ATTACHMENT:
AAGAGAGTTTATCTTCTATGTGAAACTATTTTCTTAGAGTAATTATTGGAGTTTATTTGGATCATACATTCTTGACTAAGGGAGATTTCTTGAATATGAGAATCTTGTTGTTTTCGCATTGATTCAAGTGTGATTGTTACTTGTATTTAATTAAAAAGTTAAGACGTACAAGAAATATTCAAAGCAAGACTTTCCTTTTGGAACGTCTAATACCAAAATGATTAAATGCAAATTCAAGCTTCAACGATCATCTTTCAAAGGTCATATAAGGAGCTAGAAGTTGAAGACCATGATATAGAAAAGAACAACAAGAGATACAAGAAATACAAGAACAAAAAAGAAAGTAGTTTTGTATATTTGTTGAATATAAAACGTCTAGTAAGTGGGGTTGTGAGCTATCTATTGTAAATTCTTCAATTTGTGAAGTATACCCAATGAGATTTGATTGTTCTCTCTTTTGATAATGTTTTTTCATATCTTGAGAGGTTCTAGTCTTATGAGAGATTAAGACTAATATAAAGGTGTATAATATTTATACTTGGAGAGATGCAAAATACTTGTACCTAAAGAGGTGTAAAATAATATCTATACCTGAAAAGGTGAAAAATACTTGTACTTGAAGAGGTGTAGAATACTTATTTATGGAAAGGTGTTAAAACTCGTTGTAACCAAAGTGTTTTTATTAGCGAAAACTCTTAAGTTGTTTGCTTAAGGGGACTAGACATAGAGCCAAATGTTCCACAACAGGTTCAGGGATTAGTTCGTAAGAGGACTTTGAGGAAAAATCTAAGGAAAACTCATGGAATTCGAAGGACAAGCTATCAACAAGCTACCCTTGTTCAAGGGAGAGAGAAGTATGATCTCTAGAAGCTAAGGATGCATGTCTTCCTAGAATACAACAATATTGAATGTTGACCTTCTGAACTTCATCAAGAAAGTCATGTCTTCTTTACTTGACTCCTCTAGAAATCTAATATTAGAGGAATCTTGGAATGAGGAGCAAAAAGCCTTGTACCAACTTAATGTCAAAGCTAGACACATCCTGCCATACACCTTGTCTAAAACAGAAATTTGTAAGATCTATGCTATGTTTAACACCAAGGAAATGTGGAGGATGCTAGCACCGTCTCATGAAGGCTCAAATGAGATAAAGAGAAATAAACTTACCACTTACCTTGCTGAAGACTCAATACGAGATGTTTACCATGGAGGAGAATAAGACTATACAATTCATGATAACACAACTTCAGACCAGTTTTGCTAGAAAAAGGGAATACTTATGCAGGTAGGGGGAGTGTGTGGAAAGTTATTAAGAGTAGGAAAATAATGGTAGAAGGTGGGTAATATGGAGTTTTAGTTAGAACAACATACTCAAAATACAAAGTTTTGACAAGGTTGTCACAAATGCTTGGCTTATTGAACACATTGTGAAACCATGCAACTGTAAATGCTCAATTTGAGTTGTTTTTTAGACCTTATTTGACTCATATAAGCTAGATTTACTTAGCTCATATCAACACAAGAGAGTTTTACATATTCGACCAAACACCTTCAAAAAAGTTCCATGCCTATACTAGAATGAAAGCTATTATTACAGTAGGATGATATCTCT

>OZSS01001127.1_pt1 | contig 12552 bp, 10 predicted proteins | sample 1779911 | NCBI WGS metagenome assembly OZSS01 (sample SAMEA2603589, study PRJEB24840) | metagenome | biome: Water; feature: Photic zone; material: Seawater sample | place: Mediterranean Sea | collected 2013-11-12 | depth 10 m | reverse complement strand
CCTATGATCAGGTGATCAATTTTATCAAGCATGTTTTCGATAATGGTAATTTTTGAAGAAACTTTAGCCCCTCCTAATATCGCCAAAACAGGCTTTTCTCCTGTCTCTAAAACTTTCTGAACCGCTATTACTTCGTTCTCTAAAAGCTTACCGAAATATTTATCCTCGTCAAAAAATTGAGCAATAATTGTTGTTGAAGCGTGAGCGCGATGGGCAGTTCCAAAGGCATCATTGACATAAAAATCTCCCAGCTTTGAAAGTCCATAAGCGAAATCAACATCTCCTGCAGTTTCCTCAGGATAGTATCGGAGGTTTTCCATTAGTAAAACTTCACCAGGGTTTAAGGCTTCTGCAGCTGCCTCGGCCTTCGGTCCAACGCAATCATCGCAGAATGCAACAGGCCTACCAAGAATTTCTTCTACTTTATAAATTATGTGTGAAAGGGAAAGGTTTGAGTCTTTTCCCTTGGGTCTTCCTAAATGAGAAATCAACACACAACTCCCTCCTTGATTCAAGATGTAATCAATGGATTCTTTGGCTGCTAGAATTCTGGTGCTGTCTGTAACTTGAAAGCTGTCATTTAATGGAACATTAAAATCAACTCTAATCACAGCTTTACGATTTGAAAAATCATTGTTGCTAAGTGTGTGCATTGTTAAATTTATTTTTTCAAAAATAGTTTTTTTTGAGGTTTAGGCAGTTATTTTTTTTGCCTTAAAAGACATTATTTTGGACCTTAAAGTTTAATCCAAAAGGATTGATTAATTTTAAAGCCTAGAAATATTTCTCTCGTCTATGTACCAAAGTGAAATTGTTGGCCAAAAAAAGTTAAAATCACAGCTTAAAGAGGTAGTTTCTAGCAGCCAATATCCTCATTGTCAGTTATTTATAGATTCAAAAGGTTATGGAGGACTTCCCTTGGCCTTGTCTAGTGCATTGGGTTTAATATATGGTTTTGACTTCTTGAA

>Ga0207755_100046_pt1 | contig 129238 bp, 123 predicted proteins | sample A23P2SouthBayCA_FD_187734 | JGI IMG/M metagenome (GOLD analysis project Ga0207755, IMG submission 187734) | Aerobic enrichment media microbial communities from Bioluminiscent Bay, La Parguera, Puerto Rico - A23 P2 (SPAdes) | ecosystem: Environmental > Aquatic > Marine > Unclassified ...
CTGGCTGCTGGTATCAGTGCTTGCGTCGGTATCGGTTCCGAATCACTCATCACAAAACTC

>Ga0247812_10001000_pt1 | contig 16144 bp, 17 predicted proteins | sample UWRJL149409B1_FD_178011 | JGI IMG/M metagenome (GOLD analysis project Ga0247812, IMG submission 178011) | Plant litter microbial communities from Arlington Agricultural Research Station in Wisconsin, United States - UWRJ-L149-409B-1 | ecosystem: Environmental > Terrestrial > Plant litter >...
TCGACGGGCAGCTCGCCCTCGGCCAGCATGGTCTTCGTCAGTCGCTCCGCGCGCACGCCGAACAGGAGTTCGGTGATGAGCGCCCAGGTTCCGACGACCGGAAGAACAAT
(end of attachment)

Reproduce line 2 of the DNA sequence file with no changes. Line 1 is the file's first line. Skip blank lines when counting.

>OZSS01001127.1_pt1 | contig 12552 bp, 10 predicted proteins | sample 1779911 | NCBI WGS metagenome assembly OZSS01 (sample SAMEA2603589, study PRJEB24840) | metagenome | biome: Water; feature: Photic zone; material: Seawater sample | place: Mediterranean Sea | collected 2013-11-12 | depth 10 m | reverse complement strand